Gun control debate pushes back GOP talk on immigration

Immigration reform legislation initially set to be unveiled as early as Thursday could be delayed until next week as the Senate’s Gang of Eight scrambles to finish the bill. 

Negotiators say they’re working on last-minute tweaks before unveiling the legislation, which also slipped down the Senate agenda following Wednesday’s announcement of a deal on gun violence legislation. 

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“I don’t see, looking forward the next few days, any major barrier in the way,” said Sen. Charles SchumerCharles (Chuck) Ellis SchumerDemocrats will need to explain if they shut government down over illegal immigration White House: Trump remarks didn't derail shutdown talks Schumer defends Durbin after GOP senator questions account of Trump meeting MORE (D-N.Y.), who has led the immigration talks. “Either the end of this week or next week. We’re still shooting for the end of this week. We have the total draft of the bill. There are still little pieces people have to go [through]. Depends how quickly we move through those.”

Sen. John McCainJohn Sidney McCainMcCain rips Trump for attacks on press NSA spying program overcomes key Senate hurdle Meghan McCain says her father regrets opposition to MLK Day MORE (Ariz.), one of the lead Republican negotiators, said: “We’re trying but it may spill over into next week.”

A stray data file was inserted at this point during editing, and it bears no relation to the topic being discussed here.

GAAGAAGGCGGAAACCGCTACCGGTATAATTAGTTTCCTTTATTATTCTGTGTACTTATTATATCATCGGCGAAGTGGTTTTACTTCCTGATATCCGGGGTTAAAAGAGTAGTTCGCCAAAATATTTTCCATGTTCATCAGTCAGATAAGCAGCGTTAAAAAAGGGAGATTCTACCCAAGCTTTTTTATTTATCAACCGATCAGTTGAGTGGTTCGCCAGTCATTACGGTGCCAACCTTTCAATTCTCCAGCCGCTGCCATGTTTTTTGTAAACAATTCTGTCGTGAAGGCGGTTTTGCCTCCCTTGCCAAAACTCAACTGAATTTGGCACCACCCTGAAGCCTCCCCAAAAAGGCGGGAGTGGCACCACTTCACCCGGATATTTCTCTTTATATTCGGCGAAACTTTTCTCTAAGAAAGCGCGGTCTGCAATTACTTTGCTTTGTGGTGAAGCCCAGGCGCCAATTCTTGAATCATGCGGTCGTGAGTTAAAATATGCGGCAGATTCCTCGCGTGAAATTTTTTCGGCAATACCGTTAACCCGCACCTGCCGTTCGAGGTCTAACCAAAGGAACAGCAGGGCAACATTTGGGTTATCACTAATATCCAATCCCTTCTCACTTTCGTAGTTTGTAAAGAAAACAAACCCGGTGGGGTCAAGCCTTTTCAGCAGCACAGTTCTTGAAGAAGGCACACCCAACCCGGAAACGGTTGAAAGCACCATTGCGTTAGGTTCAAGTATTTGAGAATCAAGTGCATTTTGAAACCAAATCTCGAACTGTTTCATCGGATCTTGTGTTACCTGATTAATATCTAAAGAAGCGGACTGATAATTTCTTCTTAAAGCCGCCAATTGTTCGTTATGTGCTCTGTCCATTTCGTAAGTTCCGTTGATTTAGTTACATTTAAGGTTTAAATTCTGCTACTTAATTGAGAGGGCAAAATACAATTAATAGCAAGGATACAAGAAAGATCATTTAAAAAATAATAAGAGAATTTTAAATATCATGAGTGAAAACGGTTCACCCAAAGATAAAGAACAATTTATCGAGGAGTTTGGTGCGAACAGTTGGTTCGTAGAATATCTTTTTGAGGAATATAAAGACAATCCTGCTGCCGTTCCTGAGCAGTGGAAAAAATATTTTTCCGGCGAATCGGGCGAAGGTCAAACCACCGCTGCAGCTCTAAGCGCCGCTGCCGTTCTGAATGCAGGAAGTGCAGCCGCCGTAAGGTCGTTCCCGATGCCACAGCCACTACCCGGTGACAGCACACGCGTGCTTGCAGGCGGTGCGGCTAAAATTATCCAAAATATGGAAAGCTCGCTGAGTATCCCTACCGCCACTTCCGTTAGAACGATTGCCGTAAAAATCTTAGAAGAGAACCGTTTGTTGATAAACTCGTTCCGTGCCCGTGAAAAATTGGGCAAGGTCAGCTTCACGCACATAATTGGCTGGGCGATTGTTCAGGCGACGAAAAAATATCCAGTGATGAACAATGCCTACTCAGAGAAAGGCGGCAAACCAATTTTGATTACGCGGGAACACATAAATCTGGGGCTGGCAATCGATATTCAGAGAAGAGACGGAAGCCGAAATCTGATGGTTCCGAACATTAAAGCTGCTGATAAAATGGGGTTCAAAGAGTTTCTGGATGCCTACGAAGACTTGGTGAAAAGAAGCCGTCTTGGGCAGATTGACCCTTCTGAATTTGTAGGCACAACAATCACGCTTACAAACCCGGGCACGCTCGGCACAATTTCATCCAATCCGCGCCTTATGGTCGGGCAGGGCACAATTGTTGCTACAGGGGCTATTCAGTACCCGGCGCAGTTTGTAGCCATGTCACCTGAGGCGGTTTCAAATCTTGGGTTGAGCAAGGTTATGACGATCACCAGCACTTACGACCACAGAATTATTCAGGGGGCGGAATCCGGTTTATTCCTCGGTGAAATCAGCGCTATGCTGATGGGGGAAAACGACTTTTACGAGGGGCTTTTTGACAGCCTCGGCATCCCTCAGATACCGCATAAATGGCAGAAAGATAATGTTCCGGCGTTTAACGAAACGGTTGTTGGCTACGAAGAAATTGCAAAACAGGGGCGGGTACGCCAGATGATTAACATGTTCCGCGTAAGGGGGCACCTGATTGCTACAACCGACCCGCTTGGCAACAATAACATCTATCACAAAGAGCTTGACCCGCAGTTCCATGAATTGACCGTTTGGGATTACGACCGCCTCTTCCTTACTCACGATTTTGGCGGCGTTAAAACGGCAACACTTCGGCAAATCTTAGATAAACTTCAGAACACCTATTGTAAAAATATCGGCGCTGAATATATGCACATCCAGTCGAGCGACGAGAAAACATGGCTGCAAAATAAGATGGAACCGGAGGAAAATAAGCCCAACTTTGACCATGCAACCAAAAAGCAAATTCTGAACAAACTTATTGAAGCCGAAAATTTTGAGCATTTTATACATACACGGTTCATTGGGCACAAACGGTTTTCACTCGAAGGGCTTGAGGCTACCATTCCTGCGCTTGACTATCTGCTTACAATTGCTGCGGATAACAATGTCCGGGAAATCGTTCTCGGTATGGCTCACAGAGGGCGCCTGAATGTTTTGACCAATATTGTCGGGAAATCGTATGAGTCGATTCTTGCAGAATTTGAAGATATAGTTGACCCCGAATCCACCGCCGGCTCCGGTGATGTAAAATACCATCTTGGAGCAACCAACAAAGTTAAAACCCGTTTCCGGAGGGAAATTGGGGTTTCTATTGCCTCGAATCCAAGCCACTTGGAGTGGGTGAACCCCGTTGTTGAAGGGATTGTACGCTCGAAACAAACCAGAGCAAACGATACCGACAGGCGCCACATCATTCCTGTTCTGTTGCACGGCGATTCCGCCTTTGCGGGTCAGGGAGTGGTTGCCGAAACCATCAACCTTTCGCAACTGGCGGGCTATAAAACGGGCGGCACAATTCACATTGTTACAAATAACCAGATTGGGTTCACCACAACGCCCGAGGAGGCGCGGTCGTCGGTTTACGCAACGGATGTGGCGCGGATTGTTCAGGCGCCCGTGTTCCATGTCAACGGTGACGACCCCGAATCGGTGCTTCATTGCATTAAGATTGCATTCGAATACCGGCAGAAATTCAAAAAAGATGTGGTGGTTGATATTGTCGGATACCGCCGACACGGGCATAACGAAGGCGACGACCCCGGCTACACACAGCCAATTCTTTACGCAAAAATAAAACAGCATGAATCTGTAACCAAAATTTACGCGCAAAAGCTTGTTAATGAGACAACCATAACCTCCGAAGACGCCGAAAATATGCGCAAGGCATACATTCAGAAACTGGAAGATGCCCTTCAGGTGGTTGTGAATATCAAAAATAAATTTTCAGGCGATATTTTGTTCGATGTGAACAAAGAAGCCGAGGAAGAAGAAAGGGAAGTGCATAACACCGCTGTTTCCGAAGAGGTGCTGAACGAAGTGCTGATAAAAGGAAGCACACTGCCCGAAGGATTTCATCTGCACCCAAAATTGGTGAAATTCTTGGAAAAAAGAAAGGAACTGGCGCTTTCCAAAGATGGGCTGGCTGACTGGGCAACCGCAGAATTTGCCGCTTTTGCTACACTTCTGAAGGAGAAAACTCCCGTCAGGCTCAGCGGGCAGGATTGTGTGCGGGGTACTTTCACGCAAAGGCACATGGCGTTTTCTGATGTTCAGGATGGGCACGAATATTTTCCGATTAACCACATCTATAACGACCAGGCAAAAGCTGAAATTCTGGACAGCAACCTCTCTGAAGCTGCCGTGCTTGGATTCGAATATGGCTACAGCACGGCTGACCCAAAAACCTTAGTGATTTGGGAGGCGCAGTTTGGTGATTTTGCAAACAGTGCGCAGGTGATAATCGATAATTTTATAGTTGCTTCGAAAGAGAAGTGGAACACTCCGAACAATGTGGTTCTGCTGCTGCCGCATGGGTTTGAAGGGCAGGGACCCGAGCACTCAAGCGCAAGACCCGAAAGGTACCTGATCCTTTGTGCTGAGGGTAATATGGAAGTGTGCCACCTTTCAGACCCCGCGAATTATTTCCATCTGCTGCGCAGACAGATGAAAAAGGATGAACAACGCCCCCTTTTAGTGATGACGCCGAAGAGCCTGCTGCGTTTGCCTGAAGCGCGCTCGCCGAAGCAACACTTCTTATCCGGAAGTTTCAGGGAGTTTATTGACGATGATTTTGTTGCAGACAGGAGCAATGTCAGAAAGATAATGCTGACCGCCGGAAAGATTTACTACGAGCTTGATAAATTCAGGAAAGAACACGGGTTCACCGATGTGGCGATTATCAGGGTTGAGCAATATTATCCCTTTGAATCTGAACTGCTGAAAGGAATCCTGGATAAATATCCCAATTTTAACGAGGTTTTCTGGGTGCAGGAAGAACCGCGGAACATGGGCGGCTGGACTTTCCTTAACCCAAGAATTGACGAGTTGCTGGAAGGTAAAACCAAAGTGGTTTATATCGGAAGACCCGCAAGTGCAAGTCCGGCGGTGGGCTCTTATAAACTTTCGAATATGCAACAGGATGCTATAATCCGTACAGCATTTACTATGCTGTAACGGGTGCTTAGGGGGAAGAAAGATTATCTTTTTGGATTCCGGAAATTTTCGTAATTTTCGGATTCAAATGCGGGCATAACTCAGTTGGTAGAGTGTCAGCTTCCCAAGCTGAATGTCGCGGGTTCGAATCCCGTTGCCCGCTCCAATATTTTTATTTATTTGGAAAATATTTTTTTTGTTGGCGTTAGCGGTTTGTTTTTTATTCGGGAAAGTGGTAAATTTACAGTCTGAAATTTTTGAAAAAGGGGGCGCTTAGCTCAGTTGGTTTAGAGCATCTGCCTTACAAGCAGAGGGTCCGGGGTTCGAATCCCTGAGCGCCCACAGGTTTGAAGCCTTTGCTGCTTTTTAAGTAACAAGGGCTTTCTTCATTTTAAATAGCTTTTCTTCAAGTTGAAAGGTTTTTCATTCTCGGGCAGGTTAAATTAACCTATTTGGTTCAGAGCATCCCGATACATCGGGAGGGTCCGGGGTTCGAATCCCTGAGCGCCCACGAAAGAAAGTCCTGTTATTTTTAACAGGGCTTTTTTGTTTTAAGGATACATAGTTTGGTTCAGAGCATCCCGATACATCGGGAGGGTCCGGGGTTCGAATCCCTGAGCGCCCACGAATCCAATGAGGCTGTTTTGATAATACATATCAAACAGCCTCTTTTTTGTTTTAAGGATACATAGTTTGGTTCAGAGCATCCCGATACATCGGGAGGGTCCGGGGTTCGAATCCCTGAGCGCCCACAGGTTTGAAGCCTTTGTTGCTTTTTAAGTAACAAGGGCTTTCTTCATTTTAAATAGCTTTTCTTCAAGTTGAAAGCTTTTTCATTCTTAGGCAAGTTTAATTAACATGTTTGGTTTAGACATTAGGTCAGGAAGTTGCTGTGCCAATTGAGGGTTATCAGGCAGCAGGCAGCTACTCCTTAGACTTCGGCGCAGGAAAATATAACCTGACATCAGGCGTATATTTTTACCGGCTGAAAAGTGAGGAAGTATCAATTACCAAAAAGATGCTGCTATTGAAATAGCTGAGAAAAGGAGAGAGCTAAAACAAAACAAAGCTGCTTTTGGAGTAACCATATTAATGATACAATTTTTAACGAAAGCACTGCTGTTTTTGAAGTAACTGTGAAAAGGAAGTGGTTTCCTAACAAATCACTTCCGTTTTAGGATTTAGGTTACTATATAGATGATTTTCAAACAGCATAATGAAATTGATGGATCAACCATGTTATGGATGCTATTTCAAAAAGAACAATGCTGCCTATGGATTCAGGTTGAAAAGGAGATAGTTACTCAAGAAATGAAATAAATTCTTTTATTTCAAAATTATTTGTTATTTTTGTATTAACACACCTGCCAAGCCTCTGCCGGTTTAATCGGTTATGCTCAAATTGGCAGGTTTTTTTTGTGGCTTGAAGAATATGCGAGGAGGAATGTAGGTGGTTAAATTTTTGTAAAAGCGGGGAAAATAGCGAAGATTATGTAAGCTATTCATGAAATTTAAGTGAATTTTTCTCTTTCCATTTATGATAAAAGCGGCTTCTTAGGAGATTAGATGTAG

“We’re out of time,” McCain said.

Negotiators characterized the remaining issues as minor and predicted they would not hold up the legislation.

GOP aides said Sen. Marco RubioMarco Antonio RubioOvernight Cybersecurity: Bipartisan bill aims to deter election interference | Russian hackers target Senate | House Intel panel subpoenas Bannon | DHS giving 'active defense' cyber tools to private sector Senators unveil bipartisan push to deter future election interference Puerto Rico's children need recovery funds MORE (R-Fla.) had been scheduled to brief a Wednesday meeting of Republican senators about the immigration reform bill. But that plan fell by the wayside after Sen. Pat Toomey (Pa.), a Republican with an A rating from the National Rifle Association, announced a bipartisan deal with Democrats to expand background checks for gun sales.

One Gang of Eight member said earlier this week the bipartisan group initially hoped to unveil the immigration bill on Thursday. 

But now it appears that schedule will slip.

The negotiators still have to finalize language on H-1B visas for high-skilled workers as well as provisions affecting agricultural workers, said a person familiar with the talks.

Construction companies could be the most disappointed with the legislation, which places a low cap on immigrant workers in the building industry and sets wage standards to address the concerns of unions, according to a person briefed on the discussions.

Interests advocating for an increase in STEM visas — for immigrants with advanced science, technology, engineering and math backgrounds — are likely to be pleased with the legislation. 

A person familiar with the talks said that while there are strict caps — lower than Republicans wanted — on many types of worker visas, STEM visas will not count against the quota.

Schumer and other members of the Gang of Eight have been lobbied in recent days to boost the number of STEM visas.

IBM, Microsoft and several interest groups sent a letter to members of the Senate group Tuesday urging them to make up for the shortage of U.S. workers with technical training.